“AVR, either via [surgical] or TAVR, is a lifesaving procedure that remains the most viable modality for the treatment of aortic stenosis,” Drs. Waksman and Minha note. “Therefore, it is imperative that rigorous, prospective, well-designed clinical trials are conducted to address the unknowns of stroke-related issues post AVR and to better understand how we can further minimize this unwarranted event.”

Until those trials can be conducted, Dr. Block said, treatment decisions should be directed at the need for AVR rather than stroke rates, given that aortic stenosis carries a high risk of mortality. “Nonetheless, we must continue to be diligent is trying to minimize stroke—even if post-AVR stroke rates were indeed only 1% to 2%, for the patient with a post-AVR [cerebrovascular accident,] the result is disastrous,” he added.

Dr. Floyd agreed, pointing out that patients who undergo coronary artery revascularization are monitored closely for the occurrence of new cardiac ischemia, and that the same effort could be directed at the brain.

For AVR patients who do experience stroke, Dr. Messé said, there are many ways that physicians could likely improve outcomes.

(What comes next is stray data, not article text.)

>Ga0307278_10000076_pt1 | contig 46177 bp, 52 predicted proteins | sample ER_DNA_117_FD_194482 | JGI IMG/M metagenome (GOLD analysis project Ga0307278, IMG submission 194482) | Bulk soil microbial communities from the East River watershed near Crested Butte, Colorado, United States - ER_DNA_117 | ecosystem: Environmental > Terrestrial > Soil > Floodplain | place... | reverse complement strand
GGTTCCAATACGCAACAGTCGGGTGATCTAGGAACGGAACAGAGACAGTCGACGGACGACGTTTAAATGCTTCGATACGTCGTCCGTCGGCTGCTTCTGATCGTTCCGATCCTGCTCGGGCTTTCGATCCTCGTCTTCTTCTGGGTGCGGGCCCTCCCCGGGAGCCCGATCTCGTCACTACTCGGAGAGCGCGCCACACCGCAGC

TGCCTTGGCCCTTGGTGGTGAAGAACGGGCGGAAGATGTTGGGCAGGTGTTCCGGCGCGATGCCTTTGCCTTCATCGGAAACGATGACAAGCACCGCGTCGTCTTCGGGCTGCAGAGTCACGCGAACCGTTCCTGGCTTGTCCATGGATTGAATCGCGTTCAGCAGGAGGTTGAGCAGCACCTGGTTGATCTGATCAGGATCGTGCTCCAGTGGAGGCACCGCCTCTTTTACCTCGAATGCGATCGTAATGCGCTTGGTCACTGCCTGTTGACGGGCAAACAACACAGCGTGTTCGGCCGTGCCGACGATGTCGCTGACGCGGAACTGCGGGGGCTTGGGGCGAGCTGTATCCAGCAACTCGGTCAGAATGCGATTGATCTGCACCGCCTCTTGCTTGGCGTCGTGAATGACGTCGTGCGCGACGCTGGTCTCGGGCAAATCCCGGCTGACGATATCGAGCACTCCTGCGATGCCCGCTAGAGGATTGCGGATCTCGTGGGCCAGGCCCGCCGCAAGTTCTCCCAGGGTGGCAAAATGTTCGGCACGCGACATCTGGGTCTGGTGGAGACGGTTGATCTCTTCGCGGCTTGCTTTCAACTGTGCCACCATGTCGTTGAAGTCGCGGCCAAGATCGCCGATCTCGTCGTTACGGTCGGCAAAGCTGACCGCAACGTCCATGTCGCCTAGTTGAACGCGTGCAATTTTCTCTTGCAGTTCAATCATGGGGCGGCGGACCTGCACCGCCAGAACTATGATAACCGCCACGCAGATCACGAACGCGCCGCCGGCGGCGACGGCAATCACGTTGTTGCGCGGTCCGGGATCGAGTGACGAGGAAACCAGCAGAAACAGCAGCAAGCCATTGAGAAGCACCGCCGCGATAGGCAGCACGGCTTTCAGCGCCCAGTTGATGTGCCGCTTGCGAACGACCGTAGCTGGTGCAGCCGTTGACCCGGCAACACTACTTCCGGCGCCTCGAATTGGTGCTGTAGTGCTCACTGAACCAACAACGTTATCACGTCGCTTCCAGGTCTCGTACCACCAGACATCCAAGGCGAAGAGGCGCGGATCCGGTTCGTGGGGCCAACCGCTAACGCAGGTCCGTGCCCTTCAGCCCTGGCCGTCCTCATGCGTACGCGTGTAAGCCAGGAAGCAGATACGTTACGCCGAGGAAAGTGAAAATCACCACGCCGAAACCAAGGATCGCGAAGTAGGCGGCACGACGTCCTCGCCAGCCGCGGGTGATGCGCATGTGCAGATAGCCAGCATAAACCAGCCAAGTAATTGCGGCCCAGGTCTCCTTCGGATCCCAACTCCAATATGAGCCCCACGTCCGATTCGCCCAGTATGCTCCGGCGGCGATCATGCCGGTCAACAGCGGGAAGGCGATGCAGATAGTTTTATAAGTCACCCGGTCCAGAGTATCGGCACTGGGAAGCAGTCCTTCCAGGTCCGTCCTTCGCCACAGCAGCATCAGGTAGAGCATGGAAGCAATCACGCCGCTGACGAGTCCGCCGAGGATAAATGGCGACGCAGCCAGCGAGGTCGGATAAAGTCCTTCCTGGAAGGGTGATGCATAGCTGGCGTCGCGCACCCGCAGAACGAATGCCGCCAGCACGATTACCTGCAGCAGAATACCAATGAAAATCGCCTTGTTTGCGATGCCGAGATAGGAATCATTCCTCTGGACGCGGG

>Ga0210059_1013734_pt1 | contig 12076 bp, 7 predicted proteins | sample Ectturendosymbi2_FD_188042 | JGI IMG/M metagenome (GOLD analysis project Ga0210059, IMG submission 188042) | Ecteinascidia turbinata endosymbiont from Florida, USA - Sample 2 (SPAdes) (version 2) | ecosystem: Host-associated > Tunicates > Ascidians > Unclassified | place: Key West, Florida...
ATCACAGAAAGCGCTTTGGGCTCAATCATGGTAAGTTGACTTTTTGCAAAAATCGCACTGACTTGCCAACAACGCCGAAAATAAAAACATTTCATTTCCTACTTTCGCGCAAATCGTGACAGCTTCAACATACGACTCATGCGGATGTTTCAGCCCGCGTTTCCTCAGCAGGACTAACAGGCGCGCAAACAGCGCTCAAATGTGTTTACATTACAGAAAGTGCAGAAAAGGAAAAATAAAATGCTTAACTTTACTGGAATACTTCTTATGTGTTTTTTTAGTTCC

“Specifically, for major strokes identified early, patients may safely undergo intra-arterial thrombectomy, which can be performed with devices that do not require use of a thrombolytic agent,” he suggested. “In addition, supportive measures that probably improve outcome from acute stroke include raising mean arterial pressure goals and avoiding drops in blood pressure, and aggressively treating fevers and hyperglycemia.”  

1. Messé SR, Acker MA, Kasner SE, et al. Stroke after aortic valve surgery: results from a prospective cohort. Circulation. 2014;Epub ahead of print.

2. Waksman R, Minha S. Stroke after aortic valve replacement: the known and unknown [editorial]. Circulation. 2014;Epub ahead of print.



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  • Drs. Block, Floyd, Minha, and Waksman report no relevant conflicts of interest.
  • Dr. Messé reports serving as a consultant to GlaxoSmithKline and receiving salary support as co-principal investigator of a study on neuroprotection in high risk thoracic aortic repair sponsored by GlaxoSmithKline.